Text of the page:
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COUNTY LINE CRACKDOWN: Record Numbers NICKED in Britain’s biggest ever County Lines Crackdown

COUNTY Lines drug networks have been targeted in a week of coordinated law enforcement activity across the UK, leading to record numbers of more than 700 arrests, 681 people safeguarded, and almost half a million pounds worth of drugs seized.

The targeted activity, coordinated by the National County Lines Coordination Centre (NCLCC), which is jointly run by the NCA and NPCC, was led by police forces and Regional Organised Crime Units (ROCUs).

This is the fourth week of intensification since the NCLCC was launched in 2018, which have so far prevented more than 3000 vulnerable people, including children, from being exploited by drug gangs, across the four weeks.

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Between 7 and 13 October:

  • 652 men and 91 women were arrested; 
  • 389 vulnerable adults and 292 children were engaged for safeguarding purposes;
  • 655 cuckooed addresses were visited
  • 49 ‘deal lines’ were seized;
  • There were 41 referrals to the National Referral Mechanism (NRM), which assesses individuals as potential victims of human trafficking/modern slavery;
  • Officers seized cash totalling £183,976
  • 169 weapons were seized including:
    • 12 firearms
    • swords, machetes, an axe, knives, samurai swords, and a crossbow
    • Significant amounts of drugs were recovered, totalling £426,040:
    • £253,200 worth of Cocaine
    • £100,170 worth of Crack Cocaine
    • £72,670 worth of Heroin

This week of intensification is just one part of the law enforcement response to tackling County Lines, with police forces and ROCUs regularly undertaking activity to target offenders and safeguard victims.

Nikki Holland, National Crime Agency County Lines lead and Director of Investigations, said: “Tackling the County Lines networks exploiting young people and bringing potentially deadly drugs and violence to communities is a top law enforcement priority.

“These latest results show that, thanks to the coordinated effort with our partners in police forces and ROCUs, we are dismantling these criminal networks piece by piece.

“Criminal networks rely on the flow of money to further their drug trafficking operations and conceal their assets. Over the last year of County Lines intensifications we have seized more than a million pounds – hitting them where it hurts so they don’t benefit from their crimes.

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“We also know that criminal networks use high levels of violence, exploitation and abuse and we’re seeing young and vulnerable people being identified as victims of modern slavery, as the criminals exploit and coerce them into doing the day-to-day drug supply activity.

“The only way we can effectively tackle this national problem is by adopting a whole-system approach, with partners in Public Health, Department for Education, Social Care and the charity sector working to prevent that exploitation happening in the first place.”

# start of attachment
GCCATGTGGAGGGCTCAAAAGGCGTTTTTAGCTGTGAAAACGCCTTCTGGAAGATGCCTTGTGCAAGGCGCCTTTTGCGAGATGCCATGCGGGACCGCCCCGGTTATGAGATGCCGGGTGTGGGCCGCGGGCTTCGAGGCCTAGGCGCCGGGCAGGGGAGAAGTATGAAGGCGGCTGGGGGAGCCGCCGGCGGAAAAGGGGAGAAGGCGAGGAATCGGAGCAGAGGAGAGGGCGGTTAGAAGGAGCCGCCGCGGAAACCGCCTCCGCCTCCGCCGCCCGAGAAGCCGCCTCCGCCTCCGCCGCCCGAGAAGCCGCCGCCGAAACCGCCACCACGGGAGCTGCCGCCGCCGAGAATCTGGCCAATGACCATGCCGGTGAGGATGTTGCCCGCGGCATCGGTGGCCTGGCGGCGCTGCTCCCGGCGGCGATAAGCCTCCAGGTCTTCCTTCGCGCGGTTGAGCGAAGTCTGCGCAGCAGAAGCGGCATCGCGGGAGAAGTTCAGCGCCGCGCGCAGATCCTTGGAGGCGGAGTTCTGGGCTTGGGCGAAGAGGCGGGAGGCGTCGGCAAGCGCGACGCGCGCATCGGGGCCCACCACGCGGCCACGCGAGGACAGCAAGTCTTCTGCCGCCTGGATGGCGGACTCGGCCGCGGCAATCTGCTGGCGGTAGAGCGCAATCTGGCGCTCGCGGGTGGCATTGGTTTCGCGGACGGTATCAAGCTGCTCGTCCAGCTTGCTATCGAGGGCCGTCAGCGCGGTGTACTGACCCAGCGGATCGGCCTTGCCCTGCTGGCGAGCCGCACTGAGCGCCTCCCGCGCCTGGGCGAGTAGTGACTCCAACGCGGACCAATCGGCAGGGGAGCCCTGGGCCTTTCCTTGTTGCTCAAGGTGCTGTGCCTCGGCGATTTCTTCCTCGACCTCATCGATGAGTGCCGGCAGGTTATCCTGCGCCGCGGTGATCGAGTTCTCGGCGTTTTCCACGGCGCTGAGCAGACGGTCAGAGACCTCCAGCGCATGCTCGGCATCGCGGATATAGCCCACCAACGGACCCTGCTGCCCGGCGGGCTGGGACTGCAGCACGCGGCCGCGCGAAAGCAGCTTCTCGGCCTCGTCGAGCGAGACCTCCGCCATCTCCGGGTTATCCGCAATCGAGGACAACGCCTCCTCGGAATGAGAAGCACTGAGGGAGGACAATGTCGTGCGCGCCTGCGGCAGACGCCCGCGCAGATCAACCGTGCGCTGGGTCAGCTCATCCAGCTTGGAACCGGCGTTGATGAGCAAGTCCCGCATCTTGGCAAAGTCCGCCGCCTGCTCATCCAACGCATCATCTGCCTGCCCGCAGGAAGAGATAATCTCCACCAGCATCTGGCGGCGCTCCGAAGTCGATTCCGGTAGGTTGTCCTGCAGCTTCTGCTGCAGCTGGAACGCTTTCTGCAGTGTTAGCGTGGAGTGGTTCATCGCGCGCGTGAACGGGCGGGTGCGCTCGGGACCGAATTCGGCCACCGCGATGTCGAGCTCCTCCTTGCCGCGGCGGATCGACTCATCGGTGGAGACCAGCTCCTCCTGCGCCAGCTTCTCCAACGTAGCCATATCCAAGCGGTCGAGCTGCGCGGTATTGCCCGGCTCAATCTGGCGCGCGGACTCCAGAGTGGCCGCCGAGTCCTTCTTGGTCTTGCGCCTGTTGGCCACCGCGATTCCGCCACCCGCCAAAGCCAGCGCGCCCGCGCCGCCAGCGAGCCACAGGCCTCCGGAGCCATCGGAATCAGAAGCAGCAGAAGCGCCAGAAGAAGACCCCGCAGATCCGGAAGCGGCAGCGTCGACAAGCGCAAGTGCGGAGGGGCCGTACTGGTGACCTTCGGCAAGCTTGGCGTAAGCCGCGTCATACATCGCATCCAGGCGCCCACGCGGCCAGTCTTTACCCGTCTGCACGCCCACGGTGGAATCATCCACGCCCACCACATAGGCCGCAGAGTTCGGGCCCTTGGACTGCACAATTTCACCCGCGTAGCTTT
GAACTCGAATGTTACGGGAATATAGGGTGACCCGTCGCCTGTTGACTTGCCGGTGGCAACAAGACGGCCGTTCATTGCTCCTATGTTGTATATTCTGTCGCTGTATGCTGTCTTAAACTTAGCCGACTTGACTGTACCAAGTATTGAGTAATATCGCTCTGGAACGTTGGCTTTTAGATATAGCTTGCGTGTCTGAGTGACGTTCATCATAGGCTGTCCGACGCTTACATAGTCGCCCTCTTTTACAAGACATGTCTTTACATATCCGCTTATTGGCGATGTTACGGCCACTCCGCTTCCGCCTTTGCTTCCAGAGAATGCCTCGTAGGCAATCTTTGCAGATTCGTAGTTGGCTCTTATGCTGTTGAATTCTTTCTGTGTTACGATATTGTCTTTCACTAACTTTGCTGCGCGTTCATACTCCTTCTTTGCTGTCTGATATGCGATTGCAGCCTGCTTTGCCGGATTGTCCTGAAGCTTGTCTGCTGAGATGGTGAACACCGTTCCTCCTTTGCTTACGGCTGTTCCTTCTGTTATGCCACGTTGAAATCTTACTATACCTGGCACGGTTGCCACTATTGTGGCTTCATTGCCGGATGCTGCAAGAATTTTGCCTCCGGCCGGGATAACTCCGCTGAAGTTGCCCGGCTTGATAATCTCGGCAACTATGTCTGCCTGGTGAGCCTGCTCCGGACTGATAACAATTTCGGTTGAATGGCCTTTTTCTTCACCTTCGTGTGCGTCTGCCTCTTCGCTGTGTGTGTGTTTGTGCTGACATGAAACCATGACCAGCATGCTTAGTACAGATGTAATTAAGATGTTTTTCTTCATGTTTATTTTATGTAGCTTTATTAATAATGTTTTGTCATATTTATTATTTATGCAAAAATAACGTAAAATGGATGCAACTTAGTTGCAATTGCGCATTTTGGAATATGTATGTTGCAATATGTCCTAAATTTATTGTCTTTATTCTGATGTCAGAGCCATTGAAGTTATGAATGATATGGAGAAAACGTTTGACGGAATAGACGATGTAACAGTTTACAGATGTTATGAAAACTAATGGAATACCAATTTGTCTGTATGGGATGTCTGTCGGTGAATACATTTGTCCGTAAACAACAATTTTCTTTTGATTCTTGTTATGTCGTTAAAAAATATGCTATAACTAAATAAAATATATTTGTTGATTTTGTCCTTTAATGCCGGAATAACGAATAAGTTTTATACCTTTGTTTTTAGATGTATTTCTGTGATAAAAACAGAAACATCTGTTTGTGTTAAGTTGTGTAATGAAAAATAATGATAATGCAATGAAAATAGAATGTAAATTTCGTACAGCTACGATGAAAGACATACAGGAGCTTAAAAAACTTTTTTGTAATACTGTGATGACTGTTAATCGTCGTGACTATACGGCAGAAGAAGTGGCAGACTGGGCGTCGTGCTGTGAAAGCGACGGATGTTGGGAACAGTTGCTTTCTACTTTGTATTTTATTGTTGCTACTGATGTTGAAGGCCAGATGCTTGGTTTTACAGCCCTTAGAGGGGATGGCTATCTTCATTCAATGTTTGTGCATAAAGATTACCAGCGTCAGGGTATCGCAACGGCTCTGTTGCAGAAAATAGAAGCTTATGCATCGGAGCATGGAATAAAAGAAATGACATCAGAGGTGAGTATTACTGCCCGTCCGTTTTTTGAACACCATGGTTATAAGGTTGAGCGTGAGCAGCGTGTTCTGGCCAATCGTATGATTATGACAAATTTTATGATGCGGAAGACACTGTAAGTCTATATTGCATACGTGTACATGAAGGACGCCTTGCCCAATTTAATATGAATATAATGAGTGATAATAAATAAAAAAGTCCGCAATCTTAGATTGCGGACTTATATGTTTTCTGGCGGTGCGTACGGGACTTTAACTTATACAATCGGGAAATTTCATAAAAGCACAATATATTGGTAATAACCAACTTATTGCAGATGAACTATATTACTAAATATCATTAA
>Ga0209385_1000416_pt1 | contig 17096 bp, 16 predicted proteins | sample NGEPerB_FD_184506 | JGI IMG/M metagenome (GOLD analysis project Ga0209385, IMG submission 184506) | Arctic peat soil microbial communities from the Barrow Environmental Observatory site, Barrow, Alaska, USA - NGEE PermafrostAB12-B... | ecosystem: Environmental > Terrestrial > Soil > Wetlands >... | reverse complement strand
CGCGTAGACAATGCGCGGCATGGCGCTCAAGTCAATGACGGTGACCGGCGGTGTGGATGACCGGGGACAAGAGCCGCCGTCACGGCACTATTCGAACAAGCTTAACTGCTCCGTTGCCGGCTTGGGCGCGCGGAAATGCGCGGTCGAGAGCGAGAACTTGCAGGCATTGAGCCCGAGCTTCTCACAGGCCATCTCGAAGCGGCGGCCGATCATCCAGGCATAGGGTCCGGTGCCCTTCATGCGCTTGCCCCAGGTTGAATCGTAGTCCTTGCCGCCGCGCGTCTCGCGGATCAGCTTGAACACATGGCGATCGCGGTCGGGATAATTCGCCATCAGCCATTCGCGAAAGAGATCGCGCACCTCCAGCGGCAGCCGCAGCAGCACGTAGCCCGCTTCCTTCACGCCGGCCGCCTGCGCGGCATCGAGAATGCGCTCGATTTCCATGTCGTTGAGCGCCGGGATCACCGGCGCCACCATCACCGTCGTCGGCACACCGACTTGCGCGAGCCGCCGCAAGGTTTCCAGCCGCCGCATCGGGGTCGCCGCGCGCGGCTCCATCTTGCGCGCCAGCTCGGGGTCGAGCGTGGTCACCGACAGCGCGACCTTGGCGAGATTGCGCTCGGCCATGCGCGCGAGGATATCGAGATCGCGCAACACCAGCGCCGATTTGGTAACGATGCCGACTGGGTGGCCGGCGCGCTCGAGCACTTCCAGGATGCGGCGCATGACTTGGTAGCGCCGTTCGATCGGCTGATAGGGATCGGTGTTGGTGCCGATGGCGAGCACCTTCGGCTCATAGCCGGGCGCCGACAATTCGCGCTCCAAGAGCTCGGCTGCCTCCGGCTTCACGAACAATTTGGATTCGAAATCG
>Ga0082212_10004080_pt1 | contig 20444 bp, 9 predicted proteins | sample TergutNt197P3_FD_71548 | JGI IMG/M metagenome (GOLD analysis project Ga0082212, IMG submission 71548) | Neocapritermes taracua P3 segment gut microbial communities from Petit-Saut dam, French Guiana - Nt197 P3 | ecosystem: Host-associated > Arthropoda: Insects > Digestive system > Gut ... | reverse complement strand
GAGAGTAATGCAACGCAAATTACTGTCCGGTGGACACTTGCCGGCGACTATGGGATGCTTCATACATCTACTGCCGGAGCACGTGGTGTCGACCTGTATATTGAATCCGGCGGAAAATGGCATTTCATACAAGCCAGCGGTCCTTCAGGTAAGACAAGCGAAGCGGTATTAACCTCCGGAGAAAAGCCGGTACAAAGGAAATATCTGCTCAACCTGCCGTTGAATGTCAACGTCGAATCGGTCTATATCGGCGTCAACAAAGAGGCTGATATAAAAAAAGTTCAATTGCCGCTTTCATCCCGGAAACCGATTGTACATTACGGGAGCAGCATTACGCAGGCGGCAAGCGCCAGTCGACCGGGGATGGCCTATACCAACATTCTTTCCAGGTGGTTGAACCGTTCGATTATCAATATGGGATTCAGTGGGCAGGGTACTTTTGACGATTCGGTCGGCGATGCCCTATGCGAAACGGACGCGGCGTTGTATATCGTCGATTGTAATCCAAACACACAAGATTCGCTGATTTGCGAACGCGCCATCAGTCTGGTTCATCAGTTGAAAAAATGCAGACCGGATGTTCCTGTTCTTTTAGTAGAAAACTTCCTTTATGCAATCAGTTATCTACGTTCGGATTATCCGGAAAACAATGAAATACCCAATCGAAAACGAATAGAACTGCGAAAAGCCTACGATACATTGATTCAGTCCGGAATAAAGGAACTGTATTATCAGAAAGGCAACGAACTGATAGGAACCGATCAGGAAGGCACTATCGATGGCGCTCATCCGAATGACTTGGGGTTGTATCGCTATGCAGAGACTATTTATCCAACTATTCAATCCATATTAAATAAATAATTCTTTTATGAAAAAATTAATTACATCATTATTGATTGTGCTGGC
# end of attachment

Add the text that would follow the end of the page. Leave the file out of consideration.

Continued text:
Vulnerable individuals – often children – are exposed to physical, mental and sexual abuse, and in some instances will be trafficked to areas a long way from home as part of the network’s drug dealing business.

County Lines networks are now being told they will be treated as child traffickers, not just drug dealers, as law enforcement increasingly use modern slavery legislation to prevent the exploitation of young people.

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National Police Chiefs’ Council lead for County Lines, Deputy Assistant Commissioner Duncan Ball, said: “During the past week we have made further strides in tackling and dismantling the activities of County Lines gangs.

The large number of arrests and weapons seized is testament to the joined-up work between law enforcement and our partners.

“We will not treat the criminals who run these lines just as drug dealers. We will work tirelessly to prosecute them for these offences but also, where we have the evidence, we will seek to prosecute them for child trafficking under modern slavery laws to reflect the devastating nature of their exploitation of young and vulnerable people.

“We need the public to continue helping us with information or concerns they have.

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This can be done anonymously through Crimestoppers.”

The National County Lines Coordination Centre (NCLCC), which is jointly led by the NCA and the National Police Chief’s Council (NPCC), is responsible for mapping out the threat from county lines nationally and prioritising action against the most significant perpetrators. 

It provides support to front line officers and is working to deepen the partnerships with non-law enforcement organisations to enhance the wider national response.

Anyone with concerns about County Lines can speak to local police on 101 or call 999 in an emergency. If you’d rather stay anonymous you can call the independent charity Crimestoppers on 0800 555 111.

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If you are a young person who is worried about being involved in County Lines, or knows someone who is, you can speak to an adult and let them know how you feel.

You can also contact who allow you to pass on information about crime anonymously.

You can also contact Childline on 0800 1111 – they are a private and confidential service where you can talk to counsellors about anything that is worrying you.



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